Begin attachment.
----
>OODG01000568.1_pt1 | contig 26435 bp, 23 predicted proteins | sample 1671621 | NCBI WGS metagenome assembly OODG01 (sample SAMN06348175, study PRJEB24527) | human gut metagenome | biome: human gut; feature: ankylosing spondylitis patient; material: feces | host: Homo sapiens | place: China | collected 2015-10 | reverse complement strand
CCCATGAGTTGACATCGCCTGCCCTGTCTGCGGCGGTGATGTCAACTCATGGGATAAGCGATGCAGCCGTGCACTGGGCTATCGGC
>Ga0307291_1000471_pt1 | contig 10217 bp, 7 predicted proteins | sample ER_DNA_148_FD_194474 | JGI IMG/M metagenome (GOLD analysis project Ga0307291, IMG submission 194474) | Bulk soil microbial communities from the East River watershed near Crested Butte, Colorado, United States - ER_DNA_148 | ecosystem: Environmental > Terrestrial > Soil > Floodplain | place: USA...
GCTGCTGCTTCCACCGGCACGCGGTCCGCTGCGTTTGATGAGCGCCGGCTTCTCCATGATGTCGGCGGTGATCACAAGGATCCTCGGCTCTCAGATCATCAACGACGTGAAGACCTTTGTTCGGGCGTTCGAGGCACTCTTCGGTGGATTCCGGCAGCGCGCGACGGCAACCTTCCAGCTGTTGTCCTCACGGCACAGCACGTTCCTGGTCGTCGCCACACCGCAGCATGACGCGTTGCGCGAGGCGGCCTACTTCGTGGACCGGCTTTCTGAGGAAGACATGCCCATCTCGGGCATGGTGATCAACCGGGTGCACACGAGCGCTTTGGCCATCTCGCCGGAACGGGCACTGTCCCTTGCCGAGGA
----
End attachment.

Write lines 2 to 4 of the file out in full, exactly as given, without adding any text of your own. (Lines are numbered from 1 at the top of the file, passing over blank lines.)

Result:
CCCATGAGTTGACATCGCCTGCCCTGTCTGCGGCGGTGATGTCAACTCATGGGATAAGCGATGCAGCCGTGCACTGGGCTATCGGC
>Ga0307291_1000471_pt1 | contig 10217 bp, 7 predicted proteins | sample ER_DNA_148_FD_194474 | JGI IMG/M metagenome (GOLD analysis project Ga0307291, IMG submission 194474) | Bulk soil microbial communities from the East River watershed near Crested Butte, Colorado, United States - ER_DNA_148 | ecosystem: Environmental > Terrestrial > Soil > Floodplain | place: USA...
GCTGCTGCTTCCACCGGCACGCGGTCCGCTGCGTTTGATGAGCGCCGGCTTCTCCATGATGTCGGCGGTGATCACAAGGATCCTCGGCTCTCAGATCATCAACGACGTGAAGACCTTTGTTCGGGCGTTCGAGGCACTCTTCGGTGGATTCCGGCAGCGCGCGACGGCAACCTTCCAGCTGTTGTCCTCACGGCACAGCACGTTCCTGGTCGTCGCCACACCGCAGCATGACGCGTTGCGCGAGGCGGCCTACTTCGTGGACCGGCTTTCTGAGGAAGACATGCCCATCTCGGGCATGGTGATCAACCGGGTGCACACGAGCGCTTTGGCCATCTCGCCGGAACGGGCACTGTCCCTTGCCGAGGA